P0611 Evolution of Nucleotide-binding Oligomerization Domain Protein 2 (Nod2)

Sungwon Kim , Virginia Tech, Blacksburg, VA
Edward Smith , Virginia Tech, Blacksburg, VA
Kent M. Reed , University of Minnesota, St. Paul, MN
Kate B. Miska , USDA-ARS, Beltsville, MD
Rami A. Dalloul , Virginia Tech, Blacksburg, VA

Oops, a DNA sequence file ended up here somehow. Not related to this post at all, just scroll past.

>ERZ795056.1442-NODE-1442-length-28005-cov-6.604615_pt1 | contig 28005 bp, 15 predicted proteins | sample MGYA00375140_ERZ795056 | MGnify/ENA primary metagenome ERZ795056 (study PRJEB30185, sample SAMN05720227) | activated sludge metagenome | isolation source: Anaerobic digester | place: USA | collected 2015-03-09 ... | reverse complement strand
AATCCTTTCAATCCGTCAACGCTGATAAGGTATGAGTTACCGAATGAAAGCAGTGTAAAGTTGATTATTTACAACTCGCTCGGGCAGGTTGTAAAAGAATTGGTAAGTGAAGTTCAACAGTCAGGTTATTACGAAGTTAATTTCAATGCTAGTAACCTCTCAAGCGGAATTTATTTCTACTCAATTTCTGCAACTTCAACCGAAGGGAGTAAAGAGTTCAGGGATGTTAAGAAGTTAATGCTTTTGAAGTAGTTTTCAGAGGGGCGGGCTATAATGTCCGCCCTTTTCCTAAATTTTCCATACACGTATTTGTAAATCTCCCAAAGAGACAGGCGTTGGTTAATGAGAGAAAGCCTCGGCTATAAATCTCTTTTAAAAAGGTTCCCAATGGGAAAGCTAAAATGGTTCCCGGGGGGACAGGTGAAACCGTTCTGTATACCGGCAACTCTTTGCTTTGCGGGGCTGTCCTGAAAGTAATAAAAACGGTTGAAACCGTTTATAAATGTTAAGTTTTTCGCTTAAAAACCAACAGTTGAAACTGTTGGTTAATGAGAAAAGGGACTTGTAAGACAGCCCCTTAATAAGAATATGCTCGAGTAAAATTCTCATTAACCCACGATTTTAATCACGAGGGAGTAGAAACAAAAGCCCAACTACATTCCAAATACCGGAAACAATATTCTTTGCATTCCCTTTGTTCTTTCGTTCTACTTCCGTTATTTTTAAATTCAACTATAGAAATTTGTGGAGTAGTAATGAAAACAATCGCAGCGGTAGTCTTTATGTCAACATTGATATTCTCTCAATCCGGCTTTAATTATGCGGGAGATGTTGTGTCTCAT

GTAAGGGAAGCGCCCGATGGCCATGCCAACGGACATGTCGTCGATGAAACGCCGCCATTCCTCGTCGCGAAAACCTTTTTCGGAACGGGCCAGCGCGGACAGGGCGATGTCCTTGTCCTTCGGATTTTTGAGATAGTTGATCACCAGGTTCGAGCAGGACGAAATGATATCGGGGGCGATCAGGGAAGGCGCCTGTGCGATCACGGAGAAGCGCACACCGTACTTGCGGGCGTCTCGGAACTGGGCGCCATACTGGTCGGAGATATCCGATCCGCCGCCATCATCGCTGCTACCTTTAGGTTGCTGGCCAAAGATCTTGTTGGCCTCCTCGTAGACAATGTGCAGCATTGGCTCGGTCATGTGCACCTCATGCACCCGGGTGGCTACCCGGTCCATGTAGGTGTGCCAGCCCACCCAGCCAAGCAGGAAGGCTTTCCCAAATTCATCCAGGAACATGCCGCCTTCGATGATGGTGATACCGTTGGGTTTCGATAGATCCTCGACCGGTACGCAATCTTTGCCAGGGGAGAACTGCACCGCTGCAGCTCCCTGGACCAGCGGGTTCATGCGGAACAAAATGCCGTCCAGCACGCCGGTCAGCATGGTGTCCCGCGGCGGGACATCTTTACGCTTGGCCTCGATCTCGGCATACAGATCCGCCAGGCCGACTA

The nucleotide-binding oligomerization domain proteins Nod1 and Nod2 are intracellular pathogen recognition receptors and members of the NLR family.  Nod1 recognizes iE-DAP, a component of Gram-negative and some Gram-positive bacteria, whereas Nod2 recognizes MDP, a component of both Gram-negative and Gram-positive bacteria.  In mammals, stimulation of Nod1 and Nod2 induces the production of pro-inflammatory cytokines IL-1b, IL-6 and TNF-a via the NF-kB pathway, suggesting an important role of Nod1 and Nod2 as innate immune sensors.  Upon turkey genome analysis, we found a candidate sequence of the nod1 gene on turkey chromosome 6; however, there was no evidence of turkey nod2.  Similarly, the current chicken and other avian genomes lack the nod2 gene, though they have a candidate nod1.  The nod2 gene is located on human chromosome 16 and mouse chromosome 8 along with the nkd1, snx20 and cyld genes.  A comparative analysis revealed that turkey chromosome 13 (MGA13) and chicken chromosome 11 (GGA11) are syntenic with human chromosome 16 and mouse chromosome 8, but they both lack nod2.  The hagfish are the most primitive in vertebrate evolution, followed by lamprey, cart fish, bony fish, amphibians, reptiles, birds and mammals, respectively.  The results of comparative genomics using CMap and GBrowse indicated no evidence of nod2 in the genomes of amphibians, reptiles and birds in terms of vertebrate evolution.  In summary, comparative genomic analysis of model vertebrates showed that amphibians, reptiles and birds lack the intracellular innate immune sensor gene nod2, but an explanation for such findings is pending further analyses.